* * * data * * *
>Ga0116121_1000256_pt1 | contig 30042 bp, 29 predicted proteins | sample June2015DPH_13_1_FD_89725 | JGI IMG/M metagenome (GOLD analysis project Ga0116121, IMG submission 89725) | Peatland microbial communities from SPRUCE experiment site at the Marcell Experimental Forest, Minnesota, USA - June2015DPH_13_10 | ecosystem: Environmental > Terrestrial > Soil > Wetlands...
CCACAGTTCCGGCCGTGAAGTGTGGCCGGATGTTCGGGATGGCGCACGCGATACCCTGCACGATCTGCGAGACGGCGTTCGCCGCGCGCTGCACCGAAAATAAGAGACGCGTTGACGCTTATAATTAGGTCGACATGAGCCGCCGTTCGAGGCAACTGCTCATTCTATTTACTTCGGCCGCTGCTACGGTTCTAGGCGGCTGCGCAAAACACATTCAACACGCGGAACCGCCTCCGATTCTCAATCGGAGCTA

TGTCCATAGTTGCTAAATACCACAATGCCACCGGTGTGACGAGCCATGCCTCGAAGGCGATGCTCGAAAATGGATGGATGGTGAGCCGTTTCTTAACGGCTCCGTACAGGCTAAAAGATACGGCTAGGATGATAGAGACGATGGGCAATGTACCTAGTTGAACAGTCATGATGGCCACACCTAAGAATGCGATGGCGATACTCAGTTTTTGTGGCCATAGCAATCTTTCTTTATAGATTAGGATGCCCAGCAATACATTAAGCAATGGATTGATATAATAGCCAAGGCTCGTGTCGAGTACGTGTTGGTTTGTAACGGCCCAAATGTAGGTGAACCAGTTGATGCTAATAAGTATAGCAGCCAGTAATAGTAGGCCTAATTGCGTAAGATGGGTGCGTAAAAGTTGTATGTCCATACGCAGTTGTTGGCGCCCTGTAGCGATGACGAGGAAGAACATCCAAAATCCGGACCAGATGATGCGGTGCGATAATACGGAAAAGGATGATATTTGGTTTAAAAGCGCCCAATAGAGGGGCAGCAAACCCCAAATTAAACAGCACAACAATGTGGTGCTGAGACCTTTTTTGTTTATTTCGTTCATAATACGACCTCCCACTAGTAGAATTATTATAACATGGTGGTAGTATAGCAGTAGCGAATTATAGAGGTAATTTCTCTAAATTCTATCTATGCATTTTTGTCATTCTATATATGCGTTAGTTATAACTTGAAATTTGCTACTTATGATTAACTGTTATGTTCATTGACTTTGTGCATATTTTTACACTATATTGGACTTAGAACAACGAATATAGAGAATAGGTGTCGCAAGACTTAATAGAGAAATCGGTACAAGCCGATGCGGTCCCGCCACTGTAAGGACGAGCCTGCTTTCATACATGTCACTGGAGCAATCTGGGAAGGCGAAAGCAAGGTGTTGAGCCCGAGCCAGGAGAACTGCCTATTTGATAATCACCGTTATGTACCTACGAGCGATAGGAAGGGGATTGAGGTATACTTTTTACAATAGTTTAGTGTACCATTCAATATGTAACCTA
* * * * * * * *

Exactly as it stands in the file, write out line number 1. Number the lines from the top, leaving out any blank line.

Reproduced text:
>Ga0116121_1000256_pt1 | contig 30042 bp, 29 predicted proteins | sample June2015DPH_13_1_FD_89725 | JGI IMG/M metagenome (GOLD analysis project Ga0116121, IMG submission 89725) | Peatland microbial communities from SPRUCE experiment site at the Marcell Experimental Forest, Minnesota, USA - June2015DPH_13_10 | ecosystem: Environmental > Terrestrial > Soil > Wetlands...